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Is a 4WD really suitable or do you need a truck?

In my opinion, too many people today are using 4WD’s to do a job they were never really designed to do. When I say 4WD’s, I’m referring to anything from a Suzuki Sierra through to a full size wagon like a Y62 Nissan Patrol or 200 Series Land Cruiser.

If you are towing a heavy trailer, this especially applies to you, but it also applies to those who have vehicles which are heavily loaded even without a trailer. Lets start with the basics; do you know what your 4WD weighs when its loaded? What about the total weight of your trailer and 4WD? If you don’t, you are living in a very dangerous position.

Here's fantastic, simple guide to see you through - A simple towing guide for keeping your 4WD and trailer weight compliant.

You are expected to drive a roadworthy vehicle, and that means being under all of the manufacturers recommendations. If you are overweight and you have an accident, your insurance company can turn around and walk away from any claims that you might make. It’s serious stuff; if you prang into the back of a luxury vehicle you may be up for the costs of repairing their vehicle, plus yours! There was a bloke not so long ago who had a 200k claim declined because of the way his vehicle was loaded. The whole setup rolled, and was written off and the insurance company just walked away.

I suppose this post stems from sitting here at Cable Beach Caravan Park, and looking at all the amazing caravans in the area. Some are tiny, old and weigh next to nothing, and then you have others that are 3500kg to 4500kg when fully loaded. I’m sitting metres away from a Bushtracker van that the owner tells me is 4000kg when loaded, and yet people still tow them with ‘normal’ 4WD’s.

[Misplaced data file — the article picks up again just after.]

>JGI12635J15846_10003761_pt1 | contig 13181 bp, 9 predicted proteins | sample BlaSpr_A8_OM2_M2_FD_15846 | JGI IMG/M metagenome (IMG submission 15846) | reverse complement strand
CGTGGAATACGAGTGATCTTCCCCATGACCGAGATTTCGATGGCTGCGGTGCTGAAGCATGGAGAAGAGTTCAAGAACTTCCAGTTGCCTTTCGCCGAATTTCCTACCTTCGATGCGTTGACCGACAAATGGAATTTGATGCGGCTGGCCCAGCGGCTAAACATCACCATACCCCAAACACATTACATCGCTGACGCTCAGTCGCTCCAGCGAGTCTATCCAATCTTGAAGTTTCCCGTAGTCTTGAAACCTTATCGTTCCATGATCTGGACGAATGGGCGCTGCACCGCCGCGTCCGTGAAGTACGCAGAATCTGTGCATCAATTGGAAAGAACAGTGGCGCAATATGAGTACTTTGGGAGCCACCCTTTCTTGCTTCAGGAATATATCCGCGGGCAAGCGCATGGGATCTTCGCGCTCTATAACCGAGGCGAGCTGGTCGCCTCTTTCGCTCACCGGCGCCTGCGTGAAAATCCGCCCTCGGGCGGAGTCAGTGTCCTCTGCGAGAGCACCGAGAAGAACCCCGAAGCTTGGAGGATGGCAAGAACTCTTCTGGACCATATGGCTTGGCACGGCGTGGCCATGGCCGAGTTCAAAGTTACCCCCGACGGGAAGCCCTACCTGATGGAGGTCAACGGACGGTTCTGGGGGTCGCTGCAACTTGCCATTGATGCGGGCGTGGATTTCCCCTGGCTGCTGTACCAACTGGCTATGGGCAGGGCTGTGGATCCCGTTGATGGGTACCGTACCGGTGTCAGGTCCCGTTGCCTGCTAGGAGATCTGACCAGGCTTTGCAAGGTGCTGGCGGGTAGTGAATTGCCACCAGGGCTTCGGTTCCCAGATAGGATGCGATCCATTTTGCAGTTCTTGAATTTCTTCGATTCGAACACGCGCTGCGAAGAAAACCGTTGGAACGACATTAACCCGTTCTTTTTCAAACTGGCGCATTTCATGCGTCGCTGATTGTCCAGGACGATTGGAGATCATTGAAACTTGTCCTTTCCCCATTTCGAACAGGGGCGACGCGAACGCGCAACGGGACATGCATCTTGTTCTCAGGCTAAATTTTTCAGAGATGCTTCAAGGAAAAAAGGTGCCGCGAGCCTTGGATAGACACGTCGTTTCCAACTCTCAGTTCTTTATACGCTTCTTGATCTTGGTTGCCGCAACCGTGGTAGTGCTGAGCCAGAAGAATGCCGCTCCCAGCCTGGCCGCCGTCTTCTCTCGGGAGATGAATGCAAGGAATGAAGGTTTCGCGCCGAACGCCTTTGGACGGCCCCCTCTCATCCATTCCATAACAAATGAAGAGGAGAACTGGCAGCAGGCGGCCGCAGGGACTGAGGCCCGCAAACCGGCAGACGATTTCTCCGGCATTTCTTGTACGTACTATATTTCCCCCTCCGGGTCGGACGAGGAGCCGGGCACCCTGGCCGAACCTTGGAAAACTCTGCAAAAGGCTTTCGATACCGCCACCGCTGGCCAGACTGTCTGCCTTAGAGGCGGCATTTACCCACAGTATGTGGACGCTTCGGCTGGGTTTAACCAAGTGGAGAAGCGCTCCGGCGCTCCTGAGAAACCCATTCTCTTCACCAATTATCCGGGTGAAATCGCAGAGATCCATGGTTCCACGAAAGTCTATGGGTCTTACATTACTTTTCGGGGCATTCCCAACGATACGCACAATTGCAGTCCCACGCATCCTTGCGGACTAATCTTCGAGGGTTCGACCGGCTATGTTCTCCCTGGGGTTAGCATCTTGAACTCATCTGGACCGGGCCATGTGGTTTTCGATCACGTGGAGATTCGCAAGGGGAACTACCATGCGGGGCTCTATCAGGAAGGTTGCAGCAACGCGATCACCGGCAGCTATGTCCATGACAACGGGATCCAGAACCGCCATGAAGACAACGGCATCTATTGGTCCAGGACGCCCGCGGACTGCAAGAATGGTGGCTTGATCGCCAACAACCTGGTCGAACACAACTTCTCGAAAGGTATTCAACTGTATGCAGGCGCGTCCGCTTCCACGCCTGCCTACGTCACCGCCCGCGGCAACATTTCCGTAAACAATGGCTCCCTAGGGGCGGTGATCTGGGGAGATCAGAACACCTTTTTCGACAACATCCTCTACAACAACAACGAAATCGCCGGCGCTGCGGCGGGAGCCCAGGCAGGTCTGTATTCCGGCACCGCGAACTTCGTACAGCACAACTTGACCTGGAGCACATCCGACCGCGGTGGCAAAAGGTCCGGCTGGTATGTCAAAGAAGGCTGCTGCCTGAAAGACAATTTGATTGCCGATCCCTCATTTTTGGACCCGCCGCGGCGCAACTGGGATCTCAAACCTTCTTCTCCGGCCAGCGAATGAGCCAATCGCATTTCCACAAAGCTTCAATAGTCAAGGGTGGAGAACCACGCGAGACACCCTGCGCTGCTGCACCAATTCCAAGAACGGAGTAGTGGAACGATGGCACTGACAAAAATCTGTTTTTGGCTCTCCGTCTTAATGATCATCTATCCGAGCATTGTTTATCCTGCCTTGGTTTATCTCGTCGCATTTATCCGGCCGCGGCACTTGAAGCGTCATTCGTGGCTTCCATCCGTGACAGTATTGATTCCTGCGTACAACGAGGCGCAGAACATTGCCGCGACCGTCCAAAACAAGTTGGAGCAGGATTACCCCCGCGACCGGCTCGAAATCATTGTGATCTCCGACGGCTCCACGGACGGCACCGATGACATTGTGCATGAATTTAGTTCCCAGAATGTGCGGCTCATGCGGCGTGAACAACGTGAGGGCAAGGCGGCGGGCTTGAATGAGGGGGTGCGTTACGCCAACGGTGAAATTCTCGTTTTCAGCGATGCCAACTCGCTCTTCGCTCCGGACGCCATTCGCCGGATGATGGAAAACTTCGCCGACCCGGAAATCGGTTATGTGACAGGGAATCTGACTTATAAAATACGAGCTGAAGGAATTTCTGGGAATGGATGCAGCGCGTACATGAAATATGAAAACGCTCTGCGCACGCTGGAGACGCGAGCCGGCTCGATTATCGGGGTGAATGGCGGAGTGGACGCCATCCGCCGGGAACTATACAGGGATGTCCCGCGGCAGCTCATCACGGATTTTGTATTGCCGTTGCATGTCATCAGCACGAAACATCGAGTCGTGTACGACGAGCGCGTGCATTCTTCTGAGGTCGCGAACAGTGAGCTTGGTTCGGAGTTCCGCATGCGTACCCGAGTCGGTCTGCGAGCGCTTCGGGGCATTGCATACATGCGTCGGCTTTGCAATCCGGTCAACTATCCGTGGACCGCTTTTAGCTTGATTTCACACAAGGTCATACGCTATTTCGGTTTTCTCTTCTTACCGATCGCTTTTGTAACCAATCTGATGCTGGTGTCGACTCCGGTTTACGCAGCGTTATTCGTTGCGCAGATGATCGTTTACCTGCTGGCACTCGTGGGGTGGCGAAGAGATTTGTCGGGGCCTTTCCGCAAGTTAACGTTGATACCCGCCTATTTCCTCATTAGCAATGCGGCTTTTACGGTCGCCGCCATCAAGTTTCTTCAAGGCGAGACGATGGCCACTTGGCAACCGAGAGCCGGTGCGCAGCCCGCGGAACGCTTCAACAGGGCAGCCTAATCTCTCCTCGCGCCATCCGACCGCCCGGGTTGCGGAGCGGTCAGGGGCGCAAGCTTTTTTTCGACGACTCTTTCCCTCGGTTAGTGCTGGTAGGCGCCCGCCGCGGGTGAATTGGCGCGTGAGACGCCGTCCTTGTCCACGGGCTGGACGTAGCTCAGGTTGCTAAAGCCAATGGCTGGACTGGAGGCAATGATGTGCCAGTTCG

Bushtracker towing

A big, 4 tonne Bushtracker van that was towed with a Toyota Tundra

4WD Trucks for touring

If you are moving a lot of weight, a truck becomes the only sensible and safe option

Sketchy advertising and tow ratings

I have a real problem with manufacturers selling vehicles with false and misleading tow ratings. Most dual cab utes on the market today are sold as being able to tow 3500kg. The reality though, is it couldn’t be further from the truth. Are you being misled by 4WD tow ratings?

I’ve lost count of how many people have purchased a nice new van and 4WD to tow it with, only to find out that they are obscenely over weight. Once this is identified, there are no simple solutions. You essentially have to sell one or the other, and move to something different.

Isuzu Dmax

Most modern 4WD's come with 3500kg tow ratings, but you can very rarely achieve that

What’s the problem?

Lack of payload available for the 4WD

If you really delve into the weights that you are allowed to add to a 4WD, you’ll probably be gobsmacked. Add the normal touring accessories to a 4WD and 4 people, and most are close to their maximum weight.

When you add a trailer, the tow ball weight also needs to come off your payload, and that is where many people get into major trouble. Bigger trailers can have tow ball weights of 200 – 400kg, and that is 1/3 to ½ of most 4WD’s payloads!

4WD payload

Our 80 series when almost empty was very close to its maximum weight due to lots of modifications

Lack of towing capacity left after loading a 4WD

Most 4WD’s on the market cannot tow their maximum tow amount when they are loaded up. Your total weight, 4WD and trailer combined must not exceed the GCM.

So, you can have it one of two ways – a loaded 4WD and a lighter trailer, or a heavier trailer and a lighter 4WD. If you have both, there's a good chance you aren't legal.

Towing a trailer that weighs more than the vehicle